';


Title 28 Part 570

Title 28 → Chapter V → Subchapter D → Part 570

Electronic Code of Federal Regulations e-CFR

Title 28 Part 570

e-CFR data is current as of June 21, 2018

Title 28Chapter VSubchapter D → Part 570


Title 28: Judicial Administration


PART 570—COMMUNITY PROGRAMS


Contents

Subpart D—Escorted Trips

§570.40   Purpose and scope.
§570.41   Medical escorted trips.
§570.42   Non-medical escorted trips.
§570.43   Inmates requiring a high degree of control and supervision.
§570.44   Supervision and restraint requirements.
§570.45   Violation of escorted trip.

Authority: 5 U.S.C. 301; 18 U.S.C. 751, 3621, 3622, 3624, 4001, 4042, 4081, 4082 (Repealed in part as to offenses committed on or after November 1, 1987), 4161-4166, 5006-5024 (Repealed October 12, 1984, as to offenses committed after that date), 5039; 28 U.S.C. 509, 510.

return arrow Back to Top

Subpart A [Reserved]

Subpart B—Pre-Release Community Confinement

Source: 73 FR 62443, Oct. 21, 2008, unless otherwise noted.

return arrow Back to Top

§570.20   Purpose.

The purpose of this subpart is to provide the procedures of the Bureau of Prisons (Bureau) for designating inmates to pre-release community confinement or home detention.

(a) Community confinement is defined as residence in a community treatment center, halfway house, restitution center, mental health facility, alcohol or drug rehabilitation center, or other community correctional facility (including residential re-entry centers); and participation in gainful employment, employment search efforts, community service, vocational training, treatment, educational programs, or similar facility-approved programs during non-residential hours.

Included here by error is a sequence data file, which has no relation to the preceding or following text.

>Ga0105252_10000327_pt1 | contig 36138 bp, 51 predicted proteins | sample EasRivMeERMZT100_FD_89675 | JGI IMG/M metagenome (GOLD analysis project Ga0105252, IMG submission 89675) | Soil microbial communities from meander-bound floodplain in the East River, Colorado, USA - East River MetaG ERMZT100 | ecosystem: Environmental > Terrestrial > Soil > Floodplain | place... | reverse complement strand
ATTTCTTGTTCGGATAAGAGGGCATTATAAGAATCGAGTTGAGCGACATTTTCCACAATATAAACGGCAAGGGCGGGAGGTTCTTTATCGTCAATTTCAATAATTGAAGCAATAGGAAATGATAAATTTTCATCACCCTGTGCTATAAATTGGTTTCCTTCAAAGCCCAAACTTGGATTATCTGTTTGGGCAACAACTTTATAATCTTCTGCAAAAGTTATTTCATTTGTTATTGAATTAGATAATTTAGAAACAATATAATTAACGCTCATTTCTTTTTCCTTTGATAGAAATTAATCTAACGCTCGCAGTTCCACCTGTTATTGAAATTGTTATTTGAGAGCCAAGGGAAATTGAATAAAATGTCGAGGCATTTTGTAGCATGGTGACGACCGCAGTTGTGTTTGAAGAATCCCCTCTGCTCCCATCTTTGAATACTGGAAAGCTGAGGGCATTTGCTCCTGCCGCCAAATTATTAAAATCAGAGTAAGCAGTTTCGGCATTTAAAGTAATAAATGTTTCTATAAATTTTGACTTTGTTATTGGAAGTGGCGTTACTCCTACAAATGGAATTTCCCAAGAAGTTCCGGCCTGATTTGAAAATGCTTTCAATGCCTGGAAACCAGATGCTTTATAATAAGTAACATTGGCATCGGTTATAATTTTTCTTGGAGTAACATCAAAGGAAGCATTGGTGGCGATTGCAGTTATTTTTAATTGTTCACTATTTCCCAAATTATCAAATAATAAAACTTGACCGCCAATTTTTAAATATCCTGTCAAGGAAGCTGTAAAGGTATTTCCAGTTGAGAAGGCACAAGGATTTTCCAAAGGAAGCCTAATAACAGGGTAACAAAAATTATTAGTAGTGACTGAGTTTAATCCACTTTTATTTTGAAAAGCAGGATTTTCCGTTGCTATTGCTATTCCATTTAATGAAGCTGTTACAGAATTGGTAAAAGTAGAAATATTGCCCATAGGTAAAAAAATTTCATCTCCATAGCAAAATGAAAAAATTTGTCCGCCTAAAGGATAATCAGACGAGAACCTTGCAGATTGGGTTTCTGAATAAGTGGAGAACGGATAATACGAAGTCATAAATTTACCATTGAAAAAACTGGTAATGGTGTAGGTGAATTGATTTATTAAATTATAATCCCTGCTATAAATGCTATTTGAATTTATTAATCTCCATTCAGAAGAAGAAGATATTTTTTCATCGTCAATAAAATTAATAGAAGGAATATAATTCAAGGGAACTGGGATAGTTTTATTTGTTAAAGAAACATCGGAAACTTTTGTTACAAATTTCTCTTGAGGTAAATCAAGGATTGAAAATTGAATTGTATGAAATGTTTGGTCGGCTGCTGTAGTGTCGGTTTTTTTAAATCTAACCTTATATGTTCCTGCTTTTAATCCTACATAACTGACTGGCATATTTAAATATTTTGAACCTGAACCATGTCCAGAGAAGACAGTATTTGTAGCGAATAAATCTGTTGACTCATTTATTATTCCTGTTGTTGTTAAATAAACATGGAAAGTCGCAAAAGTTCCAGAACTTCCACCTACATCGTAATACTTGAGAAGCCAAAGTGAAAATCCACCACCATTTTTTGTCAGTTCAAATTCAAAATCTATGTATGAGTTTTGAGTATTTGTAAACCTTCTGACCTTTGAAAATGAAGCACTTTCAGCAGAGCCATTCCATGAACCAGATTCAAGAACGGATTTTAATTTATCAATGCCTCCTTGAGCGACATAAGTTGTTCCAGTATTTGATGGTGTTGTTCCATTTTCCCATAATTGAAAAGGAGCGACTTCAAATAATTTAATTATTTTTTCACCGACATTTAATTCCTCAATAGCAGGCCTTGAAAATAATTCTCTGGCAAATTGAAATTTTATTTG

(b) Home detention is defined as a program of confinement and supervision that restricts the defendant to his place of residence continuously, except for authorized absences, enforced by appropriate means of surveillance by the probation office or other monitoring authority.

return arrow Back to Top

§570.21   Time-frames.

(a) Community confinement. Inmates may be designated to community confinement as a condition of pre-release custody and programming during the final months of the inmate's term of imprisonment, not to exceed twelve months.

(b) Home detention. Inmates may be designated to home detention as a condition of pre-release custody and programming during the final months of the inmate's term of imprisonment, not to exceed the shorter of ten percent of the inmate's term of imprisonment or six months.

(c) Exceeding time-frames. These time-frames may be exceeded when separate statutory authority allows greater periods of community confinement as a condition of pre-release custody.

return arrow Back to Top

§570.22   Designation.

Inmates will be considered for pre-release community confinement in a manner consistent with 18 U.S.C. section 3621(b), determined on an individual basis, and of sufficient duration to provide the greatest likelihood of successful reintegration into the community, within the time-frames set forth in this part.

return arrow Back to Top

Subpart C—Furloughs

Source: 76 FR 1517, Jan. 11, 2011, unless otherwise noted.

return arrow Back to Top

§570.30   Purpose.

The purpose of this subpart is to describe the procedures governing the furlough program of the Federal Bureau of Prisons (Bureau), which is authorized by 18 U.S.C. 3622. Under the furlough program, the Bureau allows inmates who meet certain requirements to be temporarily released from custody under carefully prescribed conditions.

return arrow Back to Top

§570.31   Inmate eligibility for furloughs.

(a) Eligible inmates. The following types of inmates may be eligible for furloughs:

(1) Sentenced inmates housed in Bureau facilities.

(2) Pretrial inmates housed in Bureau facilities (provided that they comply with the requirements of 28 CFR part 551, Subpart J).